EPFL researchers are investigating Beethoven’s composition style and they are using statistical techniques to quantify and explore the patterns that characterize musical structures in the Western classical tradition. They confirm what is expected against the backdrop of music theory for the classical music era, but go beyond a music theoretical approach by statistically characterizing the musical language of Beethoven for the very first time. Their study is based on the set of compositions known as the Beethoven String Quartets and the results are published in PLOS ONE on June 6th, 2019.
“New state-of-the-art methods in statistics and data science make it possible for us to analyze music in ways that were out of reach for traditional musicology. The young field of Digital Musicology is currently advancing a whole new range of methods and perspectives,” says Martin Rohrmeier who leads EPFL’s Digital and Cognitive Musicology Lab (DCML) in the College of Humanities’ Digital Humanities Institute. “The aim of our lab is to understand how music works.”
The Beethoven String Quartets refer to 16 quartets encompassing 70 single movements that Beethoven composed throughout his lifetime. He completed his first String Quartet composition at the turn of the 19th century when he was almost 30 years old, and the last in 1826 shortly before his death. A string quartet is a musical ensemble of four musicians playing string instruments: two violins, the viola, and the cello.
From music analysis to big data
For the study Rohrmeier and colleagues plowed through the scores of all 16 of Beethoven’s String Quartets in digital and annotated form. The most time-consuming part of the work has been to generate the dataset based on ten thousands of annotations by music theoretical experts.
“We essentially generated a large digital resource from Beethoven’s music scores to look for patterns,” says Fabian C. Moss, first author of the PLOS ONE study.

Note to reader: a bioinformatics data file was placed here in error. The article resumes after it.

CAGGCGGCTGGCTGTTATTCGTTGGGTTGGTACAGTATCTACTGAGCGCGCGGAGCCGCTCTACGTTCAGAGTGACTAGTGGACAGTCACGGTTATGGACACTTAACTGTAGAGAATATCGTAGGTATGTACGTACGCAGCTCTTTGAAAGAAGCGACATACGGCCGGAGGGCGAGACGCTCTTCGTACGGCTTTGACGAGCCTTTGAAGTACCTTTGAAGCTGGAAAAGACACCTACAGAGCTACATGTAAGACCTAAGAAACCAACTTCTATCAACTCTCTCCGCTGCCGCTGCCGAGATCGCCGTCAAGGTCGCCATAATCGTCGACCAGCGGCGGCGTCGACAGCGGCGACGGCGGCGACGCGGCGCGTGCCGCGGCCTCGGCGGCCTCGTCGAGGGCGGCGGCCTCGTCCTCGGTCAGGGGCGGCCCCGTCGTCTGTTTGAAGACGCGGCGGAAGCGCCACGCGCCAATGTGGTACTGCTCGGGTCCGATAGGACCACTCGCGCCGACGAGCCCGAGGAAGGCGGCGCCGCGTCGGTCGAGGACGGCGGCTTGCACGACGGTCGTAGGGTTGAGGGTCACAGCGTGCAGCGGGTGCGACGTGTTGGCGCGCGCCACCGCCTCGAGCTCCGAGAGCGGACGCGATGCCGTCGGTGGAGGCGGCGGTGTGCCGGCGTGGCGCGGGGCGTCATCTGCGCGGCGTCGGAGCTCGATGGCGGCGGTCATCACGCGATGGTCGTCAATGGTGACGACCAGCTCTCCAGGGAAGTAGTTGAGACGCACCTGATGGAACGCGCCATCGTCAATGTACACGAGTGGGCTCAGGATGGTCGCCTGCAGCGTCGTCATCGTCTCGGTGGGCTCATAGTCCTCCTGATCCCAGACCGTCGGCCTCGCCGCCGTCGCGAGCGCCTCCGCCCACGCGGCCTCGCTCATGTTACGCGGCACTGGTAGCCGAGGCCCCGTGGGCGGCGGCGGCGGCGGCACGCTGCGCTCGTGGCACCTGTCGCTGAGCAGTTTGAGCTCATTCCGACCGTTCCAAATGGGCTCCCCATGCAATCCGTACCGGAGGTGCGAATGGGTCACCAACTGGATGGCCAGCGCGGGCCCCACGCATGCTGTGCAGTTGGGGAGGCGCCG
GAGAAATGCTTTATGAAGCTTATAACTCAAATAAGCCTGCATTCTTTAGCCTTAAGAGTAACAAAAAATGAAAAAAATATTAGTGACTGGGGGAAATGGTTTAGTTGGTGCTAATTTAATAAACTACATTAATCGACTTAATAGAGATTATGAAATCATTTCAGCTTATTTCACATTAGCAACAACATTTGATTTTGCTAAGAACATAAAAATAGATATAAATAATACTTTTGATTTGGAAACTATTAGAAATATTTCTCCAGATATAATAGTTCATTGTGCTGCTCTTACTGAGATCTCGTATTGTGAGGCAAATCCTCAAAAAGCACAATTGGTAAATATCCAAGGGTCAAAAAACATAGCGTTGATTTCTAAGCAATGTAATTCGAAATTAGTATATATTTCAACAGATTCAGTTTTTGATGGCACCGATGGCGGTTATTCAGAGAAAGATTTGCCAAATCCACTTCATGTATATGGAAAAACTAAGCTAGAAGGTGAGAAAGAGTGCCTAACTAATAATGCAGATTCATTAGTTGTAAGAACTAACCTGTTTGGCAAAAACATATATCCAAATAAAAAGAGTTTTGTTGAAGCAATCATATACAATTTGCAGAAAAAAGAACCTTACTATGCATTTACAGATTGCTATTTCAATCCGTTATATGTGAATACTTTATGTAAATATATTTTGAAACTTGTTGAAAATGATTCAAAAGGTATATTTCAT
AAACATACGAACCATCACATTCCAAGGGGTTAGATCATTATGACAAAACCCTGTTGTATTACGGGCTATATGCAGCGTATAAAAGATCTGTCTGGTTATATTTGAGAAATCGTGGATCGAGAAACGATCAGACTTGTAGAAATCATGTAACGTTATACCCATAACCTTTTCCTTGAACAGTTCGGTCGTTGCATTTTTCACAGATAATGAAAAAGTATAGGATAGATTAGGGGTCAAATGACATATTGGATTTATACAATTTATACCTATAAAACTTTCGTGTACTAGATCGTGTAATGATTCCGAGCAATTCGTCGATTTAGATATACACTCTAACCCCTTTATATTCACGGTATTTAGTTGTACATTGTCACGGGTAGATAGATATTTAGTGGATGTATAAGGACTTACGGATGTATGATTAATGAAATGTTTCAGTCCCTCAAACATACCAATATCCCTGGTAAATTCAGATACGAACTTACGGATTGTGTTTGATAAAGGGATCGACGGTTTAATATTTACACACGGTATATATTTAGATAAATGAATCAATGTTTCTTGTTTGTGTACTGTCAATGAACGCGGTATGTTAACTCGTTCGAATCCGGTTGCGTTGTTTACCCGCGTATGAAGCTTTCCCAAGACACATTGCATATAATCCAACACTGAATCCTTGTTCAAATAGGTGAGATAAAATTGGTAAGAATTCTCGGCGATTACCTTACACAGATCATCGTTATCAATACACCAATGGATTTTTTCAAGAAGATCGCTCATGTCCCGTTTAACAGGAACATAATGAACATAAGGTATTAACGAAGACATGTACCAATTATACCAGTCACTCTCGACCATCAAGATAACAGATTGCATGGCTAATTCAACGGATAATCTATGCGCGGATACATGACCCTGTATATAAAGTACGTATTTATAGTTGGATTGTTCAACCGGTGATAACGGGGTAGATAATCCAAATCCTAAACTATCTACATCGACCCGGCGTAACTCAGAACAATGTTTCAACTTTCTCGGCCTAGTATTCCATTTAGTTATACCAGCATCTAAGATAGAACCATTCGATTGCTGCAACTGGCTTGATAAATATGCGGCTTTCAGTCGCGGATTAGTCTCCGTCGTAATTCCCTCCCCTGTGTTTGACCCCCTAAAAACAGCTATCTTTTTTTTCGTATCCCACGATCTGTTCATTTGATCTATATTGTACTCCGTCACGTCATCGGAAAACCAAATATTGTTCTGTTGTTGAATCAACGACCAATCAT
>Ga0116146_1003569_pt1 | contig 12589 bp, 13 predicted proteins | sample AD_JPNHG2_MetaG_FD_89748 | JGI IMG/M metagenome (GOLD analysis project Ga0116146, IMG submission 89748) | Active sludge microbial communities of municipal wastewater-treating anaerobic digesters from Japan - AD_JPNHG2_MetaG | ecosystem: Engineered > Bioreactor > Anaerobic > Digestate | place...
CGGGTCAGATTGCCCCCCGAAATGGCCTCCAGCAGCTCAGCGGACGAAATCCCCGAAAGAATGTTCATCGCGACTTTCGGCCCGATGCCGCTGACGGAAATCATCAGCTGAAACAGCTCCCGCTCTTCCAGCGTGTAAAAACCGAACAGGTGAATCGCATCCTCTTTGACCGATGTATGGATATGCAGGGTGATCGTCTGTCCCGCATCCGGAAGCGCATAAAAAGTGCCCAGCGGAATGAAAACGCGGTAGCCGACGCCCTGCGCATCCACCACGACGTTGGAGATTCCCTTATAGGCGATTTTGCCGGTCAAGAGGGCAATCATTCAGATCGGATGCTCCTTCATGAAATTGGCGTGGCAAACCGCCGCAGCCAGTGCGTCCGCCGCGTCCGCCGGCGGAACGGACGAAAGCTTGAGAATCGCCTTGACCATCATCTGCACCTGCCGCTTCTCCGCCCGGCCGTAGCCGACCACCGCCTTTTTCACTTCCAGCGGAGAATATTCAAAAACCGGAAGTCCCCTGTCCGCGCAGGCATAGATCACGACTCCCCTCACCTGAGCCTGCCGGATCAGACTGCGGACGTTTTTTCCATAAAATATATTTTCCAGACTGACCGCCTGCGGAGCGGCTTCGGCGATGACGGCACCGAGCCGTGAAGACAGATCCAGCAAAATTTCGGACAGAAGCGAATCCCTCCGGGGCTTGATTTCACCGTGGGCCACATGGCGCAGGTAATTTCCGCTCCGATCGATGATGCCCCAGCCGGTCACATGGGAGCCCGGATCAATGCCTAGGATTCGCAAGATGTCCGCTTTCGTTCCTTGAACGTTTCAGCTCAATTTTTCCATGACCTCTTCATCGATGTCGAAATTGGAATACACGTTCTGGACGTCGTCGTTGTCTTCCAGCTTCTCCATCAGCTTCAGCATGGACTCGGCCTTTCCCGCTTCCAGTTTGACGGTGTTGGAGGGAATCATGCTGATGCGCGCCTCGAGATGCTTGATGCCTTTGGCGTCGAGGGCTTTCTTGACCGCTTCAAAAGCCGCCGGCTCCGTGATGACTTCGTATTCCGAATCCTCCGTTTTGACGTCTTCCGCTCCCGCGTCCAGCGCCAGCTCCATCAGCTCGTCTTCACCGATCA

When played, the String Quartets represent over 8 hours of music. The scores themselves contain almost 30,000 chord annotations. A chord is a set of notes that sound at the same time, and a note corresponds to a pitch.
In music analysis, chords can be classified according to the role they play in the musical piece. Two well-known types of chords are called the dominant and the tonic, which have central roles for the build-up of tension and release and for establishing musical phrases. But there is a large number of types of chords, including many variants of the dominant and tonic chords. The Beethoven String Quartets contain over 1000 different types of these chords.
“Our approach exemplifies the growing research field of digital humanities, in which data science methods and digital technologies are used to advance our understanding of real-world sources, such as literary texts, music or paintings, under new digital perspectives,” explains co-author Markus Neuwirth.
Beethoven’s statistical signature
Beethoven’s creative choices are now apparent through the filter of statistical analysis, thanks to this new data set generated by the researchers.
The study finds that very few chords govern most of the music, a phenomenon that is also known in linguistics, where very few words dominate language corpora. As expected from music theory on music from the classical period, the study shows that the compositions are particularly dominated by the dominant and tonic chords and their many variants. Also, the most frequent transition from one chord to the next happens from the dominant to the tonic. The researchers also found that chords strongly select for their order and, thus, define the direction of musical time. But the statistical methodology reveals more. It characterizes Beethoven’s specific composition style for the String Quartets, through a distribution of all the chords he used, how often they occur, and how they commonly transition from one to the other. In other words, it captures Beethoven’s composition style with a statistical signature.
“This is just the beginning,” explains Moss. “We are continuing our work by extending the datasets to cover a broad range of composers and historical periods, and invite other researchers to join our search for the statistical basis of the inner workings of music.”